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ABSTRACT: Interventions for extremely preterm infants bring up many ethical questions. Guidelines for intervention in the "periviable" period generally divide infants using predefined categories, such as "futile," "beneficial," and "gray zone" based on completed 7-day periods of gestation; however, such definitions often differ among countries. The ethical justification for using gestational age as the determination of the category boundaries is rarely discussed. Rational criteria used to make decisions regarding life-sustaining interventions must incorporate other important prognostic information. Precise guidelines based on imprecise data are not rational. Gestational age-based guidelines include an implicit judgment of what is deemed to be an unacceptably poor chance of "intact" survival but fail to explore the determination of acceptability. Furthermore, unclear definitions of severe disability, the difficulty, or impossibility, of accurately predicting outcome in the prenatal or immediate postnatal period make such simplistic formulae inappropriate. Similarly, if guidelines for intervention for the newborn are based on the "qualitative futility" of survival, it should be explicitly stated and justified according to established ethical guidelines. They should discuss whether newborn infants are morally different to older individuals or explain why thresholds recommended for intervention are different to recommendations for those in older persons. The aim should be to establish individualized goals of care with families while recognizing uncertainty, rather than acting on labels derived from gestational age categories alone.Seminars in perinatology 02/2014; 38(1):31-7. DOI:10.1053/j.semperi.2013.07.006 · 2.42 Impact Factor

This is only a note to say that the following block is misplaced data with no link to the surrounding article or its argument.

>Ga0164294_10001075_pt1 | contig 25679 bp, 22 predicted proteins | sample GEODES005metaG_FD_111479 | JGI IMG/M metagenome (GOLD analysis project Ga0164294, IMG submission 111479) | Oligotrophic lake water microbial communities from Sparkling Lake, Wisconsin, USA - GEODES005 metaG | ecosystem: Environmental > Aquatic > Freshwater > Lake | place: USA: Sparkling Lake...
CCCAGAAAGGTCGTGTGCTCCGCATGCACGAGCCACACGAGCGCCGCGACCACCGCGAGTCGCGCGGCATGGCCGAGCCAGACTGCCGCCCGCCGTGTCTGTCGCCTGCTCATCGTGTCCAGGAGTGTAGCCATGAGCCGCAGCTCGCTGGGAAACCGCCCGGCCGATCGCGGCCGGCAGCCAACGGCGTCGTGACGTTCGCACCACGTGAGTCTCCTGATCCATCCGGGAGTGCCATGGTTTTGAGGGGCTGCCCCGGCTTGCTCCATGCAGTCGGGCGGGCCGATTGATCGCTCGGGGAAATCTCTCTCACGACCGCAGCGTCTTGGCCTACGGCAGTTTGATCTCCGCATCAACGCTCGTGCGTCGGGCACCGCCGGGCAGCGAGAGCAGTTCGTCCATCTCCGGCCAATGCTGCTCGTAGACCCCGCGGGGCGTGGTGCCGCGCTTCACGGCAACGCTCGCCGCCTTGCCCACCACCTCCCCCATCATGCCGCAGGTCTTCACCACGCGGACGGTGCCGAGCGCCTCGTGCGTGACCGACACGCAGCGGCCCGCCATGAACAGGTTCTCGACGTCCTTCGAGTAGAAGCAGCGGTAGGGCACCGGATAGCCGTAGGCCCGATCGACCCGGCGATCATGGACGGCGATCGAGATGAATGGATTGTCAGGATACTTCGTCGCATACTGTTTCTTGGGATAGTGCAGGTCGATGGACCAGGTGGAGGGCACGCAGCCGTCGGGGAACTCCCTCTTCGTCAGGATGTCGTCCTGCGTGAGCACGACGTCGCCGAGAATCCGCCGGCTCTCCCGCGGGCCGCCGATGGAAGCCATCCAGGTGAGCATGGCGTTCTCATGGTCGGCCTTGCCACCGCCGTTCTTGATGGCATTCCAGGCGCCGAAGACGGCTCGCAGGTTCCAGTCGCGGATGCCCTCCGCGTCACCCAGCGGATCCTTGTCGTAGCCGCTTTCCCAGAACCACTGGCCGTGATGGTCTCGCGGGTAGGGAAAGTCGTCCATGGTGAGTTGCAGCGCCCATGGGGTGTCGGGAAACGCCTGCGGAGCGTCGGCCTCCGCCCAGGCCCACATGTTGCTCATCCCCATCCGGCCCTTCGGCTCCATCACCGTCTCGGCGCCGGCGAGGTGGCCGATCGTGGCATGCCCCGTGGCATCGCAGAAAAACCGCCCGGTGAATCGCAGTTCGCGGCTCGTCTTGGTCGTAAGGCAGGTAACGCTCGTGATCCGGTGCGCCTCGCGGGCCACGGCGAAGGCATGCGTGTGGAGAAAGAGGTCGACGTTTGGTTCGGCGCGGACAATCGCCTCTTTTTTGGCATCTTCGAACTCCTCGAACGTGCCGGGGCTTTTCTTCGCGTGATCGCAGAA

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ABSTRACT: This is an executive summary of a workshop on the management and counseling issues of women anticipated to deliver at a periviable gestation (broadly defined as 20 0/7 through 25 6/7 weeks of gestation), and the treatment options for the newborn. Upon review of the available literature, the workshop panel noted that the rates of neonatal survival and neurodevelopmental disabilities among the survivors vary greatly across the periviable gestations and are significantly influenced by the obstetric and neonatal management practices (for example, antenatal steroid, tocolytic agents and antibiotic administration; cesarean birth; and local protocols for perinatal care, neonatal resuscitation and intensive care support). These are, in turn, influenced by the variations in local and regional definitions of limits of viability. Because of the complexities in making difficult management decisions, obstetric and neonatal teams should confer prior to meeting with the family, when feasible. Family counseling should be coordinated with the goal of creating mutual trust, respect and understanding, and should incorporate evidence-based counseling methods. Since clinical circumstances can change rapidly with increasing gestational age, counseling should include discussion of the benefits and risks of various maternal and neonatal interventions at the time of counseling. There should be a plan for follow-up counseling as clinical circumstances evolve. The panel proposed a research agenda and recommended developing educational curricula on the care and counseling of families facing the birth of a periviable infant.Journal of Perinatology advance online publication, 10 April 2014; doi:10.1038/jp.2014.70.Journal of perinatology: official journal of the California Perinatal Association 04/2014; 35(2). DOI:10.1038/jp.2014.70 · 2.35 Impact Factor